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Wednesday, 31 August 1921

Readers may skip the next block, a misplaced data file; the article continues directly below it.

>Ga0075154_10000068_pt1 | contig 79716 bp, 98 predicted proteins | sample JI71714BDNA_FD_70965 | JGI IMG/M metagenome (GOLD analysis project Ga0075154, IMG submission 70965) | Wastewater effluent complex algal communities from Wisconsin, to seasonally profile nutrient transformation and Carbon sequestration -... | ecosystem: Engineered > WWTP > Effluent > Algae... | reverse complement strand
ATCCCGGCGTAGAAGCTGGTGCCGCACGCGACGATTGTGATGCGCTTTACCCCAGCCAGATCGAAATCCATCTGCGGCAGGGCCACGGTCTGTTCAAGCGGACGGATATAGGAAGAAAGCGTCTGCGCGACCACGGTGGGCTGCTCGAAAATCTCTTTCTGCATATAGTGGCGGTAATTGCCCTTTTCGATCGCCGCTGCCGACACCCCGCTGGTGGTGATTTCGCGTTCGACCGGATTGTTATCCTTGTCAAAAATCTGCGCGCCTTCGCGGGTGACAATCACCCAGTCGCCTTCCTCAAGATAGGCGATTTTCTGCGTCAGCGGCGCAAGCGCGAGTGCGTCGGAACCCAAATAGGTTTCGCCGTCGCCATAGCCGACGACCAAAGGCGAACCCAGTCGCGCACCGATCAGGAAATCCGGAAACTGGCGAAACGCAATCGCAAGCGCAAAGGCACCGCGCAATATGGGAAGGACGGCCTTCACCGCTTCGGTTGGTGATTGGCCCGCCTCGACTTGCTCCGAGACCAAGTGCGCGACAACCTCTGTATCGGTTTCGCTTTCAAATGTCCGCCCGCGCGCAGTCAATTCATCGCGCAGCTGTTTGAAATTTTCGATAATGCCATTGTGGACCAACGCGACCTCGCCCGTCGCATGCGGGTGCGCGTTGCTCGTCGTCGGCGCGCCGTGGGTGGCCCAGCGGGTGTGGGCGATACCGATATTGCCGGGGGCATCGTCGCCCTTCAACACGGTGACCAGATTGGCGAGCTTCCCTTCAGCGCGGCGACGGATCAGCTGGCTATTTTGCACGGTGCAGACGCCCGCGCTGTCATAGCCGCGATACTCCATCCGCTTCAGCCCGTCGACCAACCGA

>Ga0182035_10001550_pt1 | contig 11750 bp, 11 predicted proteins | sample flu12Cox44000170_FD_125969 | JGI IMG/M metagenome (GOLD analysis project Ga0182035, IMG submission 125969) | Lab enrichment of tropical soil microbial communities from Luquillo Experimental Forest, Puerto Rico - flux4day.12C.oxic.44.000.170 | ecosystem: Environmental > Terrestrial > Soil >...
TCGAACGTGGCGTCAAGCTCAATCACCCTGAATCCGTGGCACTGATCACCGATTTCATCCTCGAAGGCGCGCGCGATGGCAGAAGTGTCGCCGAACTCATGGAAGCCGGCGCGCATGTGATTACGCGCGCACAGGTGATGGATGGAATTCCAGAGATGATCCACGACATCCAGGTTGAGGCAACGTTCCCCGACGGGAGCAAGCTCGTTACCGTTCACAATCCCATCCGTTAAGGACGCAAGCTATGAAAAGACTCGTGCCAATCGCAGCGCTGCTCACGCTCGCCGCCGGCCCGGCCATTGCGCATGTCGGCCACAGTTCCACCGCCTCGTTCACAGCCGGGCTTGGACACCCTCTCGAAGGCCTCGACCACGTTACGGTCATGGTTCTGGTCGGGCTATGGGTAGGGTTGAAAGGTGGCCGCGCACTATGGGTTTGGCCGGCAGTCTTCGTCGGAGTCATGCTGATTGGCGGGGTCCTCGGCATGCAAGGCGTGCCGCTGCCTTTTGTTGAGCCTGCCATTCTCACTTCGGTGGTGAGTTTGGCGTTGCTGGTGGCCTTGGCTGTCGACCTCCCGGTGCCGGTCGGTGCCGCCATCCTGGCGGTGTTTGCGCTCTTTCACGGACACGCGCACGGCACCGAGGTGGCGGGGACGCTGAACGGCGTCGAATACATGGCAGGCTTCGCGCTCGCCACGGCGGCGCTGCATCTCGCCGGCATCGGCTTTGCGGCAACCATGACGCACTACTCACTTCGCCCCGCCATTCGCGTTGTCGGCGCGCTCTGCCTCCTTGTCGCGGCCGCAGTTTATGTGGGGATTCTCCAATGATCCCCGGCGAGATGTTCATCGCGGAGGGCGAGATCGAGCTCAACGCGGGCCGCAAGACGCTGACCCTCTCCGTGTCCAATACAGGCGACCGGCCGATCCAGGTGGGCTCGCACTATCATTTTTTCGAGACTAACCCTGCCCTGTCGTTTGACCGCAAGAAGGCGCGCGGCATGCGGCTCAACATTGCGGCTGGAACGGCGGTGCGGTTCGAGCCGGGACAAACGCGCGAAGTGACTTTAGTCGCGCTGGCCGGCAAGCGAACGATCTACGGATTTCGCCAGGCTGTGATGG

Senator THOMAS (NEW SOUTH WALES) . - Under sub-item a, home kinematographs are imported free from Great Britain, free in the intermediate column, and at a duty of 10 per cent, in the general Tariff. 1 should like the duty on these machines to be deleted. As honorable senators are aware, these home kinematographs are small machines, of about the size of a typewriter. They are used in homes and in schools, and can be made to serve an educational purpose. I understand that the practice of the Trade and Customs Department is to permit their importation free under departmental by-laws, if they are to be used in schools, and that a number of them are already in use in schools in Victoria. If these machines were made in England I should not ask for the abolition of the 10 per cent, duty in the general Tariff. I understand that at the present time thev are practically all imported from the United States of America, though pre vious to the war a good many of them were imported from France. During the war the manufacture of kinematographs in France was knocked out, and America now sends us more machines than are received from France. I believe that the machines are sold usually at about £30 each, and the duty would represent about £3. I suppose very few of these machines would be found in the homes of the residents of cities and their suburbs, because they have the opportunity to attend the big picture shows. I hope, however, to see the time when a number of these machines will be found in the homes of people in the back-blocks. There are two kinds of home kinematographs imported. In the case of one machine, the handle which turns the film also generates the electricity. With the other machine, which is a little larger, use may be made of the electric current where it is supplied. I have not been asked to take this action by those who are selling these machines. They admit that the duty is not a very high one, and that they are free if imported for the use of schools. I saw them in use before the war on two or three occasions, and have used them myself. Their use might be educational, and the more of them that are used in Australia the better. I understand that in France their manufacture is not permitted unless the film used in them is non-inflammable. As the machines are not made in England, we might very well abolish the duty imposed on them,







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